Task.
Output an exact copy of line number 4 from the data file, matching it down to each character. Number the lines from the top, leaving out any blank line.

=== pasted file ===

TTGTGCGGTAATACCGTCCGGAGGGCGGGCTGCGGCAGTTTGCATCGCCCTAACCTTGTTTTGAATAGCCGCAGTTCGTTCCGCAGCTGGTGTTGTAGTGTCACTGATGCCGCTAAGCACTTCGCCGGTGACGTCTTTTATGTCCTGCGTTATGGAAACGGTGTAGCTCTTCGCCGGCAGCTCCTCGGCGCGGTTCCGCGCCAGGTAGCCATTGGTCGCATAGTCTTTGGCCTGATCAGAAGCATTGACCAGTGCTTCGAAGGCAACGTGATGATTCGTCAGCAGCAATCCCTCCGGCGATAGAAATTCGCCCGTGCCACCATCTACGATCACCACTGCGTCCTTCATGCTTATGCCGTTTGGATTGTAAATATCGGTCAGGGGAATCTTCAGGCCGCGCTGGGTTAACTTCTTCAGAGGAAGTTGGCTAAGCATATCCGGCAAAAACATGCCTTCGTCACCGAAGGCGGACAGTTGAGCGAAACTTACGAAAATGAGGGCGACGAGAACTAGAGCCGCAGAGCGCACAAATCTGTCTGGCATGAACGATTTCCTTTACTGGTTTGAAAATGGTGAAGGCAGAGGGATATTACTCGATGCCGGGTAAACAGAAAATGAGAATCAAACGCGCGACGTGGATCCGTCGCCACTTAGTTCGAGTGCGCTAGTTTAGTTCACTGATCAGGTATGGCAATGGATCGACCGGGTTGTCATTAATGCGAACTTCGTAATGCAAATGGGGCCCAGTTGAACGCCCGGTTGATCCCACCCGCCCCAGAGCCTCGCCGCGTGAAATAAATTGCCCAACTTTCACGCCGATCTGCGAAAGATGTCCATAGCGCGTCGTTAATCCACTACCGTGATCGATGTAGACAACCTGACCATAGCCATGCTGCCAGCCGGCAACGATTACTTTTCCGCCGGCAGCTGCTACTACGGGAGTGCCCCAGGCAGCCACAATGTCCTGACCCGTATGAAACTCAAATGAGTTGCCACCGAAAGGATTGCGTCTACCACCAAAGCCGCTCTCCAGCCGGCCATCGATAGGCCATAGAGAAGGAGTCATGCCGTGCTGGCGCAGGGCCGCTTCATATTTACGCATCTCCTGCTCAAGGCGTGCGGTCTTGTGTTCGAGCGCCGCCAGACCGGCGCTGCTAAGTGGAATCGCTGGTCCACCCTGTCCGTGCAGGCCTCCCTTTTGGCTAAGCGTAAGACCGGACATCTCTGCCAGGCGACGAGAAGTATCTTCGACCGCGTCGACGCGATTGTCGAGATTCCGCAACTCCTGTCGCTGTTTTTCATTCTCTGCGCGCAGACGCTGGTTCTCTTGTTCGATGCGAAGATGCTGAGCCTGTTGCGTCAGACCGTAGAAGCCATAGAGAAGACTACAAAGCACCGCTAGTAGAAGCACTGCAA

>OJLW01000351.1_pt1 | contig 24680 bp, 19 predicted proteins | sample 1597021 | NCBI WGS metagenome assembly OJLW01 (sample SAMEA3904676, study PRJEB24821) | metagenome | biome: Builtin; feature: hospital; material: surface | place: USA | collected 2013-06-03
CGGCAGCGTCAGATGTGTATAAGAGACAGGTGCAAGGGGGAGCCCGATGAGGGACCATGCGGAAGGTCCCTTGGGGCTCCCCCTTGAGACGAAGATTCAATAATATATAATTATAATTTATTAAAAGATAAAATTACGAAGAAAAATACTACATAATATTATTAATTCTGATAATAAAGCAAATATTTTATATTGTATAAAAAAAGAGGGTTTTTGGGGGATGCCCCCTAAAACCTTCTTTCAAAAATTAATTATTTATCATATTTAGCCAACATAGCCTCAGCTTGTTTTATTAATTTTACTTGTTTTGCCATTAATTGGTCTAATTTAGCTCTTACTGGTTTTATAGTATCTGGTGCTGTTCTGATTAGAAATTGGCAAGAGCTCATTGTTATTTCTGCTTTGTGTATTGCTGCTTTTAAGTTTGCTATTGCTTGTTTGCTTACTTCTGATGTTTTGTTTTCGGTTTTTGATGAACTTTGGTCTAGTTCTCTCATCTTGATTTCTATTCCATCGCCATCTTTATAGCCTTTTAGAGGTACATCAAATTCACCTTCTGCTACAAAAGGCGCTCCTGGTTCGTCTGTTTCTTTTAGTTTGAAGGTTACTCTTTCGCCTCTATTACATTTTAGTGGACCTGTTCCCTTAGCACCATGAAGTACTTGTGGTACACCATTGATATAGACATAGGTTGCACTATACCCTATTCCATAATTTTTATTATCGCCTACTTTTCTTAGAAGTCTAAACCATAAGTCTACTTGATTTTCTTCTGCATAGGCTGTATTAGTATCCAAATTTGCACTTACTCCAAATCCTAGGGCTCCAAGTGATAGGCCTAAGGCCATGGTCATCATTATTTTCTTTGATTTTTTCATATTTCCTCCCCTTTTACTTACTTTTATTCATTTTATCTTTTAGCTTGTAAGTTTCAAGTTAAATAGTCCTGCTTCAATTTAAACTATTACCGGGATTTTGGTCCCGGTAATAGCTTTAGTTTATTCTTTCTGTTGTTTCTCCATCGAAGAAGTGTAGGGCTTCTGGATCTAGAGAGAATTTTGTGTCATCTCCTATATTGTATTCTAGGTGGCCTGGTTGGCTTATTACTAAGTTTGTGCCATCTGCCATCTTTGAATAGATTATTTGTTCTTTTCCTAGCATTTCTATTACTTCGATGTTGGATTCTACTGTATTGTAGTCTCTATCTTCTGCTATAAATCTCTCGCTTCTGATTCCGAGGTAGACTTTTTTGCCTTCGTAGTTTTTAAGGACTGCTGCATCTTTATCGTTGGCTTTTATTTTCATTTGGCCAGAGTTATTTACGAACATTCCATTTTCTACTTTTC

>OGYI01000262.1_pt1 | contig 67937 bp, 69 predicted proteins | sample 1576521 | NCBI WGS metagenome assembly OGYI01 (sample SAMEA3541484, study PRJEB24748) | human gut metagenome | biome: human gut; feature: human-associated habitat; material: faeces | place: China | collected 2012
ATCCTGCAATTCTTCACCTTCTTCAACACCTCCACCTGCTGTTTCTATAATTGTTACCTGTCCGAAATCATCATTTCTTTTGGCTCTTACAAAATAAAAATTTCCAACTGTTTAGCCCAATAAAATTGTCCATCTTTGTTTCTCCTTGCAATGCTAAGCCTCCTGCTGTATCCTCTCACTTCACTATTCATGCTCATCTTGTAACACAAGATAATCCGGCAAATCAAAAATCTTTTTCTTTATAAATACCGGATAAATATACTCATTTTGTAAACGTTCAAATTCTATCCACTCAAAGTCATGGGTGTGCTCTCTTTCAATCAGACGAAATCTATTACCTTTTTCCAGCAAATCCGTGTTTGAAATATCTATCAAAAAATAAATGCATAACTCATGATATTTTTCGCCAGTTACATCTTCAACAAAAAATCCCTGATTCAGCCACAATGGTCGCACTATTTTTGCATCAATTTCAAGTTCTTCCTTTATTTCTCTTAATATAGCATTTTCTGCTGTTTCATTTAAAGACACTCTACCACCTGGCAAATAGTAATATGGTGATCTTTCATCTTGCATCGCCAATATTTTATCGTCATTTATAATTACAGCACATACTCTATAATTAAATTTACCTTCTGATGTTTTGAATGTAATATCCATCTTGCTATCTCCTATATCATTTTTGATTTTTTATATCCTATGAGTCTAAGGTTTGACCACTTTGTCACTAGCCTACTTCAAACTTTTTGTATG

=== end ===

>OGYI01000262.1_pt1 | contig 67937 bp, 69 predicted proteins | sample 1576521 | NCBI WGS metagenome assembly OGYI01 (sample SAMEA3541484, study PRJEB24748) | human gut metagenome | biome: human gut; feature: human-associated habitat; material: faeces | place: China | collected 2012